Even the Dalai Lama eats meat. Mental health, body and nutrition.
Having followed the different appearances of the Dalai Lama in media, having observed his behavior, very cheerful and balanced demeanor, the way he expresses himself, his energy levels and vitality, I’ve wondered this morning, “I bet the Dalai Lama eats meat or some animal products. I don’t think he’s into supplements much, and I know all too well from experience that very restrictive diets don’t tend to keep people vital, healthy and happy, not long-term anyhow.”
Here’s what I’ve found.
“During his early years in Tibet, the Dalai Lama would have eaten meat as part of his diet because of the country’s reliance on consumable livestock in lieu of sufficient vegetable crops. When he fled to India in 1959, he adopted a lacto-ovo vegetarian diet in accordance with the beliefs of many of the country’s own Buddhists. Unfortunately, after 20 months, he contracted hepatitis and developed gall bladder disease, and his doctors insisted he resume eating meat for health reasons.”
Yep, even the Dalai Lama eats meat and listens to his doctor when he’s told to include meat in his diet for health reasons.
All of us, especially the Dalai Lama probably, live not to stick with some diet, we live to experience life on a deeper level and contribute to something bigger than ourselves. And if your diet has the potential to compromise your mental and physical well-being, well, you change your diet, or keep being stupid and hope for some miracles, promised by your favorite diet guru.
I spent about 4 years of my life being “all-natural” and vegan (even raw vegan for quite some time), and that caused a lot of health and mental issues that translated into relationship and self-image issues and no progress in my business. (You don’t think your diet has an effect on your business and career? Think many many times more and read my previous blogs on brain nutrition!)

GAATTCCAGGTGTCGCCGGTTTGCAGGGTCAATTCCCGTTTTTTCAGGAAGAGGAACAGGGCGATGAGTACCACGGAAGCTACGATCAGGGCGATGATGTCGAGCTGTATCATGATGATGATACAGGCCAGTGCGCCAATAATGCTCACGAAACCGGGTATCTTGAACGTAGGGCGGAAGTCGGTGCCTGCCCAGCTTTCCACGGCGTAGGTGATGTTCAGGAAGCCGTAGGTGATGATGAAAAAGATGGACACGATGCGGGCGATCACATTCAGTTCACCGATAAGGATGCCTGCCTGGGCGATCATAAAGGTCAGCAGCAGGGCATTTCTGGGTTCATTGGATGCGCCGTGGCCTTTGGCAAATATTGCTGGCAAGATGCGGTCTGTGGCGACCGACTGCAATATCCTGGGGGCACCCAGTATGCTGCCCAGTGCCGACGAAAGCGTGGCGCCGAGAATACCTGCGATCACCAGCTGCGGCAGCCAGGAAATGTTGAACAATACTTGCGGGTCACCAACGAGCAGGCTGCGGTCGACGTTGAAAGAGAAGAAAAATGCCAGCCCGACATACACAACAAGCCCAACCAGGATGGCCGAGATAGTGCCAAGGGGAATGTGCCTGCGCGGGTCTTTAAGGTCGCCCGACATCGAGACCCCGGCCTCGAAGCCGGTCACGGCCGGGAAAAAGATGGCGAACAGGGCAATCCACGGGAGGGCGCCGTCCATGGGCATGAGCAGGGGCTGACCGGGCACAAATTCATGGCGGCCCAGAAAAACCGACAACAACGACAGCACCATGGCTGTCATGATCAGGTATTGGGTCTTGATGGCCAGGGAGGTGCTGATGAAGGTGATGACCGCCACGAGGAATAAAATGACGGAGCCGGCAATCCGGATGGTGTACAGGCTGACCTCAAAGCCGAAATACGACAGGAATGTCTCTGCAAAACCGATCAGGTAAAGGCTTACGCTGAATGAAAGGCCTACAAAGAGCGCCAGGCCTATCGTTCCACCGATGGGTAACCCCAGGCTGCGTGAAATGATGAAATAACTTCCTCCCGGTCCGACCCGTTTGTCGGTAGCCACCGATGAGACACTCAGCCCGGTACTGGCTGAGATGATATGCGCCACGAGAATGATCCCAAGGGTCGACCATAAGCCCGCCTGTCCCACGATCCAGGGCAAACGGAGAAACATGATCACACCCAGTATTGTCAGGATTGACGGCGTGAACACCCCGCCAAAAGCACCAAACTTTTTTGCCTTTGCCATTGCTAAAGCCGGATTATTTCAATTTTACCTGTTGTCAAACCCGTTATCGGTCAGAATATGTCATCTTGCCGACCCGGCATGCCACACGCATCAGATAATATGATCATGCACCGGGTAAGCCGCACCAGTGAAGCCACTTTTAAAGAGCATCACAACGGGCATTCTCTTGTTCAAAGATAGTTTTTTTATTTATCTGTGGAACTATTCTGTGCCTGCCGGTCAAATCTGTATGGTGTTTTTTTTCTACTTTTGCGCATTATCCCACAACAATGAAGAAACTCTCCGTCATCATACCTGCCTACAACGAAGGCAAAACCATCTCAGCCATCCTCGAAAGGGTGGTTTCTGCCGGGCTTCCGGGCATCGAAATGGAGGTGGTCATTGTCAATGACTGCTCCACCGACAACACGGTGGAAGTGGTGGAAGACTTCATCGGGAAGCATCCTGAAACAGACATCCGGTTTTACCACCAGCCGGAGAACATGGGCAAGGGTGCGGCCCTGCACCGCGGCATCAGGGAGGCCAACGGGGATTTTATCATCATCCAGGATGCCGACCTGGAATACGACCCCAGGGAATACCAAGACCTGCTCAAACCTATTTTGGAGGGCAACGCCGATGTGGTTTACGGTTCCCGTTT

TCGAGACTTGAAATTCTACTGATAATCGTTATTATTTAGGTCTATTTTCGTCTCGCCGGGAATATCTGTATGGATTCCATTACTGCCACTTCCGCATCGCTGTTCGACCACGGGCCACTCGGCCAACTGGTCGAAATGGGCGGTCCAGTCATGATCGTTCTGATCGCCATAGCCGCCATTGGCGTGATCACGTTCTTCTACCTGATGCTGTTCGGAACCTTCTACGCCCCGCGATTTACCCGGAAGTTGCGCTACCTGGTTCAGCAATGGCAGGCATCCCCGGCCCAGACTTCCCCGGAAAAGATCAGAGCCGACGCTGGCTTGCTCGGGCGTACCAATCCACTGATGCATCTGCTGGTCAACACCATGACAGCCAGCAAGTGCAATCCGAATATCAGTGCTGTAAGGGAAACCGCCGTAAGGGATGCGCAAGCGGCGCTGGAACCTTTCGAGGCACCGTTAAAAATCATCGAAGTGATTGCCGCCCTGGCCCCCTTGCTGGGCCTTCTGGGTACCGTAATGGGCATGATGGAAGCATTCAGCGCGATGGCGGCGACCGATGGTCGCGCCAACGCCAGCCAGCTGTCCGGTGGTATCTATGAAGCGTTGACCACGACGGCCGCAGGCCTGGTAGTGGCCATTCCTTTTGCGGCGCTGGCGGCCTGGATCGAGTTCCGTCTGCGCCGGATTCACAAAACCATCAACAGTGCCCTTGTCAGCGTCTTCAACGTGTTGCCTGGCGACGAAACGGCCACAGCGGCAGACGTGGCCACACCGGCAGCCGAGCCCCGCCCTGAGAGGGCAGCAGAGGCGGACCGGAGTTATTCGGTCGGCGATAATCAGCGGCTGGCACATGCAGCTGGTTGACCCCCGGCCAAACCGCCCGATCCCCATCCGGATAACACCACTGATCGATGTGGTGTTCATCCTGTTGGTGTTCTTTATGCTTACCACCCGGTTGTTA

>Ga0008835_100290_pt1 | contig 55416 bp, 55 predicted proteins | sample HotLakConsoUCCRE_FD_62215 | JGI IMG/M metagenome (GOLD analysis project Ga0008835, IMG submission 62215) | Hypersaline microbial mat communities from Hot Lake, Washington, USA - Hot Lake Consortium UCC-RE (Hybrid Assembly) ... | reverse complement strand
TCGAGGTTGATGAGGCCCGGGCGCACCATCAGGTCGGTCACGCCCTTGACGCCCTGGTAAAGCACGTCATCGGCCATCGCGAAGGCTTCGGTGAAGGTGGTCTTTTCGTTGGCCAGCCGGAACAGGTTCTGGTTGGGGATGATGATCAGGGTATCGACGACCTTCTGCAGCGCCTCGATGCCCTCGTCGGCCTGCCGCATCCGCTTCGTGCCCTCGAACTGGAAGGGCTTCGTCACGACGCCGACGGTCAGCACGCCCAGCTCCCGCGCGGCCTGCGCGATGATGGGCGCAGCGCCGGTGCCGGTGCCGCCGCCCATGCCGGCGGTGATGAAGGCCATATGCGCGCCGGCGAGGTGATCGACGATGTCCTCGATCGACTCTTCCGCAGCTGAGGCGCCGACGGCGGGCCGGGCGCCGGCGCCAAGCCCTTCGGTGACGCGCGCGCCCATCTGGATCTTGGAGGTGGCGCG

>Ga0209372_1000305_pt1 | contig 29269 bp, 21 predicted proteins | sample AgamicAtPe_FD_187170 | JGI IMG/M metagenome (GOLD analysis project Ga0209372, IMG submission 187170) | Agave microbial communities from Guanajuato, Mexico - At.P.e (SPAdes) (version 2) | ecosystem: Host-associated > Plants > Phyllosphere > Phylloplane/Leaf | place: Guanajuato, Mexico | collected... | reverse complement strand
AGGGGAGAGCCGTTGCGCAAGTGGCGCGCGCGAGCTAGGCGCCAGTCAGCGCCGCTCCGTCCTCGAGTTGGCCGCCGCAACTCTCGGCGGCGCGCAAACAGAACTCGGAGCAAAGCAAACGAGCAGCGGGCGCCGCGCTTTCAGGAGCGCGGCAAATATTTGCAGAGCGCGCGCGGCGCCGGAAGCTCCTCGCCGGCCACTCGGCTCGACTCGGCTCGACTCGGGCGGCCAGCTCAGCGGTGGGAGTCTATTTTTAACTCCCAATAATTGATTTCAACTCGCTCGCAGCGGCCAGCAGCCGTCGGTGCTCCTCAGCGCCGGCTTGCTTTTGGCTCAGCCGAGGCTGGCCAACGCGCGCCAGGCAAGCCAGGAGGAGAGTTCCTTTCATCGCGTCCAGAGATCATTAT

Why was the Dalai Lama told to eat meat? Most probably because it’s a source of nutrients that other foods in his diet weren’t providing, and meat was the way to fix that fit Dalai Lama’s priorities and values. The Dalai Lama wants to bring more peace and balance in the world, and I doubt he’d be any good for that, if sick and mentally disturbed — pick your priorities!
And that’s why I’m so passionate about nutrition — it’s one of the most powerful tools to change our life through changes in our mental states, happy or under “dark clouds”, to change our cognitive capacities — focused and producing meaningful work, or with the attention span of a goldfish, not able to prioritize between social media and WhatsApp messages, and a project that when given long-bouts of attention can make you into one of a kind creator, whose work makes a difference and remembered by future generations.
Many people in today’s world still believe that what they put on their plate doesn’t change their life all that much, and yet that’s a complete BS, and the only reason this disconnect exists — it’s hard to imagine what could be if we consistently made different food choices.
Feeling low on motivation?
Feeling stressed, anxious, overwhelmed often?
Struggling with attention and focus?
Not sleeping well?